At shortly past 5 a.m. on workdays, Jeff Zgonina parks his Ford F-350 pickup in the Houston Texans' players lot outside Reliant Stadium. He enters the building by tapping an access code into a backdoor keypad, walks into the locker room in darkness and slides the folding chair out of his dressing cubicle, the professional athlete's equivalent of punching a time clock. "When everybody else comes to work here," says assistant trainer John Ishop, "Jeff's chair is already out." A routine unfolds: hot tub, weight room, breakfast (strawberries, pineapple and cottage cheese). Before 7 he's sitting in the equipment room, busting stones with the help and watching teammates arrive.
Zgonina is 39, the second-oldest nonkicker in the NFL. The oldest is Brett Favre, and on that sliver of common ground the resemblance ends. Zgonina has played 17 seasons on the interior defensive line and special teams for eight franchises, including five years with the Rams, four with the Dolphins and seven days—during a bye week, no less—with the Raiders in October 1998. He has started just 63 of his career 208 games, and he has never been paid more than the NFL minimum (currently $860,000) for a season's work. Few players have endured more kickoff return-team collisions, of which, says Zgonina, "half the time you just get run over by a missile."
The NFL is larger than life, an unscripted weekly drama with celebrity superhero stars. You know their names. But if they are the face of the sport, Zgonina is the soul. He is a nearly middle-aged man with a 6'2", 290-pound body shaped like a refrigerator on feet, a rare unselfish passion and a throwback philosophy that NFL status should be earned rather than bestowed on draft day. He has lived in hotels for entire seasons when he barely played a down, and he has been on the field for the final snap of a Super Bowl victory.
Three times Zgonina has been cut from rosters at the end of training camp, and at least a half-dozen other times he has survived that last cut while waiting by the phone. "A lot of guys feel like they're going to play forever," says Zach Thomas, the five-time All-Pro linebacker who played with Zgonina in Miami from 2003 to '06. "Jeff always feels like the team is going to cut him. He doesn't take the game for granted for one day." Zgonina has never been a star, but he has left deep footprints in the locker room of every team for which he has played, providing a heavy dose of daily professionalism and demanding the same from his peers. He has officially missed one game in 17 years due to injury, a broken finger in the last week of 1997.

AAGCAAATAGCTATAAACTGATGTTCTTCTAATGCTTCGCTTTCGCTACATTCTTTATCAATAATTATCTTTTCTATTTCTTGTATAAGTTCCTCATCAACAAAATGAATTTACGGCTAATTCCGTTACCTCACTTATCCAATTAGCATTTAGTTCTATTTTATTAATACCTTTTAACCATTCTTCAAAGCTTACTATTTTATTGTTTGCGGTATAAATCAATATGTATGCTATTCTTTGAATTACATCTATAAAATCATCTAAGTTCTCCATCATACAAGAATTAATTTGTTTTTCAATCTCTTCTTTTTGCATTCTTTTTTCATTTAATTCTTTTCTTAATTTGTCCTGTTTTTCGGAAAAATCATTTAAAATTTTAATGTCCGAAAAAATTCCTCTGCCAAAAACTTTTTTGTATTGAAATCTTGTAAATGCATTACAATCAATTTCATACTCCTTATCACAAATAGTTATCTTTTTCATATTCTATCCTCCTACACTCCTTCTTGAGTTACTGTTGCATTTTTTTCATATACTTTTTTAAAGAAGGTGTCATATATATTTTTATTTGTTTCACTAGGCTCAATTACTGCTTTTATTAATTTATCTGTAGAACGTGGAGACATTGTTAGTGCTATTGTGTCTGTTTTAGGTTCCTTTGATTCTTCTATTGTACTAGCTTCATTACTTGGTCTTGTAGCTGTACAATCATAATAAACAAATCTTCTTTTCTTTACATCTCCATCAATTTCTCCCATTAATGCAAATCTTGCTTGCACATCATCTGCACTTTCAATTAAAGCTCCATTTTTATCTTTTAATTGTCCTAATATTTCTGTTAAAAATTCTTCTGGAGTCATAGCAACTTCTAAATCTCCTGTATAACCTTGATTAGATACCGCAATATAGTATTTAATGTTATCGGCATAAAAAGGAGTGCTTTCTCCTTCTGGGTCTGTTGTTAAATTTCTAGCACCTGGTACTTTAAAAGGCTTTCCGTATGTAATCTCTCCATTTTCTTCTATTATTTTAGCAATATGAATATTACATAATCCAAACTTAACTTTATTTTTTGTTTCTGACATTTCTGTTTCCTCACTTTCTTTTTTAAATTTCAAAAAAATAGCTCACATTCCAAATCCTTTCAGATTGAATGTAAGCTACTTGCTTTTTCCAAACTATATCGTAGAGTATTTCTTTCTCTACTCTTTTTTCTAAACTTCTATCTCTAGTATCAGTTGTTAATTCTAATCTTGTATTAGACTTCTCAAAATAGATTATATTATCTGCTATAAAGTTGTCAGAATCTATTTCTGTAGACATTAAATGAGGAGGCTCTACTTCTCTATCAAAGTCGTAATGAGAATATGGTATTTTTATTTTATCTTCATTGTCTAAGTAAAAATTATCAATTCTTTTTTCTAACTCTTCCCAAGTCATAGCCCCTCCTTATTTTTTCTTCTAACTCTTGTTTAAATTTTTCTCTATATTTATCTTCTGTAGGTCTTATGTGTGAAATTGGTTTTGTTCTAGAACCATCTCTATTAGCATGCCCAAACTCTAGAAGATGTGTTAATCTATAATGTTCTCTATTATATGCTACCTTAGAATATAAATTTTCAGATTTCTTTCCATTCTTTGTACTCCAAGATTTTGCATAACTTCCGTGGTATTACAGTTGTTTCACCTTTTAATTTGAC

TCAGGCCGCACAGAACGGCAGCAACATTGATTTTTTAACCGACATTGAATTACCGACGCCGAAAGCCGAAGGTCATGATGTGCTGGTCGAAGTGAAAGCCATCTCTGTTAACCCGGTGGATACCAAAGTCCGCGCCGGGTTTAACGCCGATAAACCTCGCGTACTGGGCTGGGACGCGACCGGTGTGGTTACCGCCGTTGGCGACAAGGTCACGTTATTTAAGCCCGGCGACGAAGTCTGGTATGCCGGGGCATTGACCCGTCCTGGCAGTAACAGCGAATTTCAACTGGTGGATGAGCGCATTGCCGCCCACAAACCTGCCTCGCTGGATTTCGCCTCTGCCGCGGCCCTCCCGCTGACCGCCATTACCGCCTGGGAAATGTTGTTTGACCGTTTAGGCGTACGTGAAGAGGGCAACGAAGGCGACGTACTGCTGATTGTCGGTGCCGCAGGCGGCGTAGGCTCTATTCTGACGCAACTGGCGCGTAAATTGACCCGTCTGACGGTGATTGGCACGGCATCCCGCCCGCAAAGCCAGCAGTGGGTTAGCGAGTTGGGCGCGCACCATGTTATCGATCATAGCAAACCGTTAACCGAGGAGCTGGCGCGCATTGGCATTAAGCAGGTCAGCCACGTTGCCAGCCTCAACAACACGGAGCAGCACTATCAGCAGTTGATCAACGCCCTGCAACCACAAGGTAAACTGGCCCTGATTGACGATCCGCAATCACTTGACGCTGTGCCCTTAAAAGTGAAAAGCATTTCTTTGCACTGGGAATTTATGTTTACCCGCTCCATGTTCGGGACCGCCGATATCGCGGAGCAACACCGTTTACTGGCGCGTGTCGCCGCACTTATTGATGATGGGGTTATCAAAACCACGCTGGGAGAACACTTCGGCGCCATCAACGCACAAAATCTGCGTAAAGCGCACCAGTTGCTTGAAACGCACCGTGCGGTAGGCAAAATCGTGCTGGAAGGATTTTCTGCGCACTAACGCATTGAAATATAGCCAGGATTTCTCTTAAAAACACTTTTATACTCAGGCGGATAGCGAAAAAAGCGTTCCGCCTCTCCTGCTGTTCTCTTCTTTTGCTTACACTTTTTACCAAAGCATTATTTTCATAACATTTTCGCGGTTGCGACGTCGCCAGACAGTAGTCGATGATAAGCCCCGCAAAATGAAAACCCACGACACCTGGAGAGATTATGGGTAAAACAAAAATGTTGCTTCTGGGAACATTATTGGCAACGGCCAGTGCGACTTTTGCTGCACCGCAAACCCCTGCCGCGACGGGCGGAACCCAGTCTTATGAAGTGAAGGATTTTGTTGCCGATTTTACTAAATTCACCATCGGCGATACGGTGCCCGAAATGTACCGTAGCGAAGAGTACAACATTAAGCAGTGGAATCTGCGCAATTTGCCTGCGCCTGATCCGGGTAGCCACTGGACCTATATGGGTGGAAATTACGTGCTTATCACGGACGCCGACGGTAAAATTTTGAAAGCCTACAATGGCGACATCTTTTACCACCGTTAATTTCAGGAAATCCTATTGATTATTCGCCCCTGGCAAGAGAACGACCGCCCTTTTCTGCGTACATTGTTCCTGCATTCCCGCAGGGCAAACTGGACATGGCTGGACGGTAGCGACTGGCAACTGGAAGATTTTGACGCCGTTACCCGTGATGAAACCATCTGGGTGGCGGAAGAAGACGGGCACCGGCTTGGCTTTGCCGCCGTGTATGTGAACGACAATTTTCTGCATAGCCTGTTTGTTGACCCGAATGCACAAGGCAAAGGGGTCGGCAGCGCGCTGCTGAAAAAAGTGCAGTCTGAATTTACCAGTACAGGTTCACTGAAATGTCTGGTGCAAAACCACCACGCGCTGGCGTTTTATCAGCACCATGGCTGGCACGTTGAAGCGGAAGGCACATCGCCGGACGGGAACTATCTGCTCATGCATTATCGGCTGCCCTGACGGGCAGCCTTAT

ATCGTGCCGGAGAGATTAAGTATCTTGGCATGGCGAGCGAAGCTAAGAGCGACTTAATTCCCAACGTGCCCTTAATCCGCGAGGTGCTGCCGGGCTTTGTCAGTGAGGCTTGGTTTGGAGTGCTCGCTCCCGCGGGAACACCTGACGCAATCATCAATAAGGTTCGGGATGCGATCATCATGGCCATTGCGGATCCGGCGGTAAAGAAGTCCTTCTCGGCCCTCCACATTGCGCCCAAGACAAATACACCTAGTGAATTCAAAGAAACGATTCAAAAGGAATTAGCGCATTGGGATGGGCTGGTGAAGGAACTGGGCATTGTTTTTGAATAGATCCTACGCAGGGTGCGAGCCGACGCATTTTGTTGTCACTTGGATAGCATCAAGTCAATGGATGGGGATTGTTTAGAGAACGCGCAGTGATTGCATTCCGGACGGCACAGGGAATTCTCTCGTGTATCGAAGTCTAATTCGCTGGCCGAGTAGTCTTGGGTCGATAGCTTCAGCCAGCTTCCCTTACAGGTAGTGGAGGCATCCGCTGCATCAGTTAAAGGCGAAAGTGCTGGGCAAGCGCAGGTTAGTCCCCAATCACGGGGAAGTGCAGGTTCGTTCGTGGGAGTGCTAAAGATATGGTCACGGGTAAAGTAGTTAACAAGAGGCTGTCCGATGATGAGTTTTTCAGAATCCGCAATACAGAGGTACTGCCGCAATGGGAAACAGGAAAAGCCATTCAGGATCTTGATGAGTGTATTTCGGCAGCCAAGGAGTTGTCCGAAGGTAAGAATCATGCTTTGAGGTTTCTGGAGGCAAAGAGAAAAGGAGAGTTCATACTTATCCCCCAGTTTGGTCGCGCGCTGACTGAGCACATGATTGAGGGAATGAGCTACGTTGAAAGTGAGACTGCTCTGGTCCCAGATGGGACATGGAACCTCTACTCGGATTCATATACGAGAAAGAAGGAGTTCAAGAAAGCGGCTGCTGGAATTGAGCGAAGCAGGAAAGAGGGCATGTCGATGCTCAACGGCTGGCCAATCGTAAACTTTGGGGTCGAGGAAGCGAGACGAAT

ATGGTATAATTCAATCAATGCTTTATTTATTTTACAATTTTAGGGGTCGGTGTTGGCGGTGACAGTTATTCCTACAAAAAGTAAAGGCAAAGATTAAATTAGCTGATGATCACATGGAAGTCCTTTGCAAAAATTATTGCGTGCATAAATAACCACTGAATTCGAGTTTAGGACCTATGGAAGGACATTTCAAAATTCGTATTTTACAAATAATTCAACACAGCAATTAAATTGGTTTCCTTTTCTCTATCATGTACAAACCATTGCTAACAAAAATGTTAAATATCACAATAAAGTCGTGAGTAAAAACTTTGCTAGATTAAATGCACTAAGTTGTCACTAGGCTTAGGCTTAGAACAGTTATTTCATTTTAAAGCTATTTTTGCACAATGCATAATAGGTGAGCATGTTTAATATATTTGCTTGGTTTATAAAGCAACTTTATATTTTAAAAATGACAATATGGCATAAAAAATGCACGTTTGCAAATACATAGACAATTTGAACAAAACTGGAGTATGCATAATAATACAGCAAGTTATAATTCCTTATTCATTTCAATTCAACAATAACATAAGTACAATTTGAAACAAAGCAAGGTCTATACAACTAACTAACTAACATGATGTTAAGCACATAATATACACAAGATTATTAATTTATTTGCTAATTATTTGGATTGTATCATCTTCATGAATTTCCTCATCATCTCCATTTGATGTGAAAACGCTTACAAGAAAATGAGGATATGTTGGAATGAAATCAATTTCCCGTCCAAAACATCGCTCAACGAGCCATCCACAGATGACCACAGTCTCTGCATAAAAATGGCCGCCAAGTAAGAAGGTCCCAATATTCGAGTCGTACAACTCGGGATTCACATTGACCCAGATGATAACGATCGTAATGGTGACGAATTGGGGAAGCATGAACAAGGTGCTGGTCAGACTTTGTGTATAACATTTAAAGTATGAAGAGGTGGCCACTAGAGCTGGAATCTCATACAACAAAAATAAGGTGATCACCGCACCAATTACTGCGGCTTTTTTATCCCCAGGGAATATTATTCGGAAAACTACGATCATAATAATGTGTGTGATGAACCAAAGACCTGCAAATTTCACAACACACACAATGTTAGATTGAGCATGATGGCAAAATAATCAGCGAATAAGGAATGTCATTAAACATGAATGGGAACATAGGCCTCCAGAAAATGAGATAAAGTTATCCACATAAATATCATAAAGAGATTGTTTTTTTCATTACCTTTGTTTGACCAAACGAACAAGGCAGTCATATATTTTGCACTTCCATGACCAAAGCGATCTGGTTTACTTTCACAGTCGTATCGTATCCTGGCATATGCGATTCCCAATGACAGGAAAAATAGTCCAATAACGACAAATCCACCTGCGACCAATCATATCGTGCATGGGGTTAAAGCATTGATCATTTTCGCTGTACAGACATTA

October 18, 2009
"Football is full of hard-asses," says Kevin Carter, a former All-Pro defensive lineman who played with Zgonina for five years in St. Louis and Miami. "Some guys are hard-asses because they're overly talented. Some guys because they've had some difficult experience in life. And others are hard-asses because they know what it's like to do all the dirty work. Jeff is a hard-ass in that respect because he had to go through a lot just to play this game. But he is also the most salt-of-the-earth guy I've ever known."
In his 17th autumn, Zgonina (pronounced ska-NEE-na) is getting 20 to 30 snaps a game at the nose and defensive tackle for Houston, alongside the likes of Amobi Okoye, who was born during Zgonina's junior year at Carmel High in the Chicago suburbs. Texans general manager Rick Smith, a friend of Zgonina's since they were teammates at Purdue two decades ago, signed him to a two-year contract in 2007 but initially wasn't going to bring him back for '09. "I didn't think he could make our team," says Smith, "and I didn't want to have to cut him."
Throughout the off-season, Zgonina pestered Smith about coming back. "Rick told me he didn't want to cut me," says Zgonina. "I told him, 'You think if you cut me we won't be friends anymore? It's business; if anybody understands that, it's me. All I'm asking is, if you cut me, take me out and do it over a beer.' In the meantime I'll play all the preseason games and I'm on tape for 31 other teams to see."
Not that Zgonina was full of confidence. He would run and train in the summer heat—sometimes alongside his wife, Cammie—and ask himself, What am I doing? Maybe it's time for a new chapter. Nine years ago Zgonina and Maury Tate, a former calf roper, started a company that raises bucking bulls for rodeos. (The company is called The "Mo" Betta Bull Company because Tate already owned a handmade Western shirt company called the "Mo" Betta Clothing Company, whose products have been worn by Garth Brooks.) They own more than 100 bulls for competing and breeding. Maybe it was time to run full time with the bulls.
But when defensive tackle Travis Johnson was slow to recover from hernia surgery (he was eventually traded), Houston needed a body, and Smith signed Zgonina on the eve of training camp. "I told Jeff he was going to have to take every rep in practice and play in the fourth quarter of preseason games, which you just don't do with a veteran player," says Smith. "Of course, once he gets in here he's one of those guys who is almost impossible to cut."